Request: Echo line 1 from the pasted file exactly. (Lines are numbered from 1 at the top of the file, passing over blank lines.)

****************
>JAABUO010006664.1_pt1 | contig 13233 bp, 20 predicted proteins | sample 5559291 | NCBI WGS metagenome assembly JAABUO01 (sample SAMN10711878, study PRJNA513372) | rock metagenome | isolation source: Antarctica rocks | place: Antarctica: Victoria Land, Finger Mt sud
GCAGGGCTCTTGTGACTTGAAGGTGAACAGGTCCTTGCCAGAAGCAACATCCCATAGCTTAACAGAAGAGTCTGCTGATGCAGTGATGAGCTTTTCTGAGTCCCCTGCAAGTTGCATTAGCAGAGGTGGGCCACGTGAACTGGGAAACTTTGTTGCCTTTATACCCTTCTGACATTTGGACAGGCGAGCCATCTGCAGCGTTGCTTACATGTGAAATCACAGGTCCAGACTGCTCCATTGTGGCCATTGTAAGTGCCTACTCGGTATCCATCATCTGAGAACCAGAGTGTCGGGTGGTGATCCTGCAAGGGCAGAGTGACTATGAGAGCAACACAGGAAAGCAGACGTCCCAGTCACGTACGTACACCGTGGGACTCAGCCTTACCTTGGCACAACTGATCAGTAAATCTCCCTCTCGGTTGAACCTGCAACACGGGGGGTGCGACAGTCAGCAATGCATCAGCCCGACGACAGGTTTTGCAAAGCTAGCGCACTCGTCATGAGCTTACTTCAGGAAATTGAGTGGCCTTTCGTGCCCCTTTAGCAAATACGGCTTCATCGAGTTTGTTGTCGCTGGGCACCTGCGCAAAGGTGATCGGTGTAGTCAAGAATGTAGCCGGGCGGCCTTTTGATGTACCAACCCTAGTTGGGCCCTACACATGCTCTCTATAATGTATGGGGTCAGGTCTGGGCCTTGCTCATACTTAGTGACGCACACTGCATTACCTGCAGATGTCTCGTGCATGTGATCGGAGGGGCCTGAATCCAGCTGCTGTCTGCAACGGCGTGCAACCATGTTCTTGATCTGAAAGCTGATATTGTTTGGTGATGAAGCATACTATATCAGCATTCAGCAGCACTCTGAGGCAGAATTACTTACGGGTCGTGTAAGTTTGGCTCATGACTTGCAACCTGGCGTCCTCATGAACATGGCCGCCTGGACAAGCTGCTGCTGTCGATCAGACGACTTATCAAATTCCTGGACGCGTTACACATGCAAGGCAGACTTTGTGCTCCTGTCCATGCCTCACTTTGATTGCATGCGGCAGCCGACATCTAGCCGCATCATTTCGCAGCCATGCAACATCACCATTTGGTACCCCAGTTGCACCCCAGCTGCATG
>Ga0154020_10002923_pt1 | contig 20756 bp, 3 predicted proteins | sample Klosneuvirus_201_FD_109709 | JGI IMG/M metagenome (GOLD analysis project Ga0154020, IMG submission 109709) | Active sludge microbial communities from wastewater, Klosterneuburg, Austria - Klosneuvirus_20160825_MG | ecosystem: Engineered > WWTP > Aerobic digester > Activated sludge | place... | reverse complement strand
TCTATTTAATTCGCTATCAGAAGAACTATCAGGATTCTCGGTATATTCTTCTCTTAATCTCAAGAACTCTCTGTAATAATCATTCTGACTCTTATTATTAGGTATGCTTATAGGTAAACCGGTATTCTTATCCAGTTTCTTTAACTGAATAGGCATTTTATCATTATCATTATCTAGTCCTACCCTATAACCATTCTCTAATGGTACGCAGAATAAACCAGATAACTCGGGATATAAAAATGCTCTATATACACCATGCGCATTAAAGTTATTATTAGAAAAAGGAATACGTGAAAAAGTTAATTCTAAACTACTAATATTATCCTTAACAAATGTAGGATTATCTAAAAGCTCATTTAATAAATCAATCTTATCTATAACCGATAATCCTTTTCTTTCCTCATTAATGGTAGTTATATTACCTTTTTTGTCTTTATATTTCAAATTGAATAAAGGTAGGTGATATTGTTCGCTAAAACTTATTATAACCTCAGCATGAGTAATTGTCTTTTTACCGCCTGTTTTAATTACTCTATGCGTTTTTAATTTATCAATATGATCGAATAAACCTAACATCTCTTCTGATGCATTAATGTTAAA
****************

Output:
>JAABUO010006664.1_pt1 | contig 13233 bp, 20 predicted proteins | sample 5559291 | NCBI WGS metagenome assembly JAABUO01 (sample SAMN10711878, study PRJNA513372) | rock metagenome | isolation source: Antarctica rocks | place: Antarctica: Victoria Land, Finger Mt sud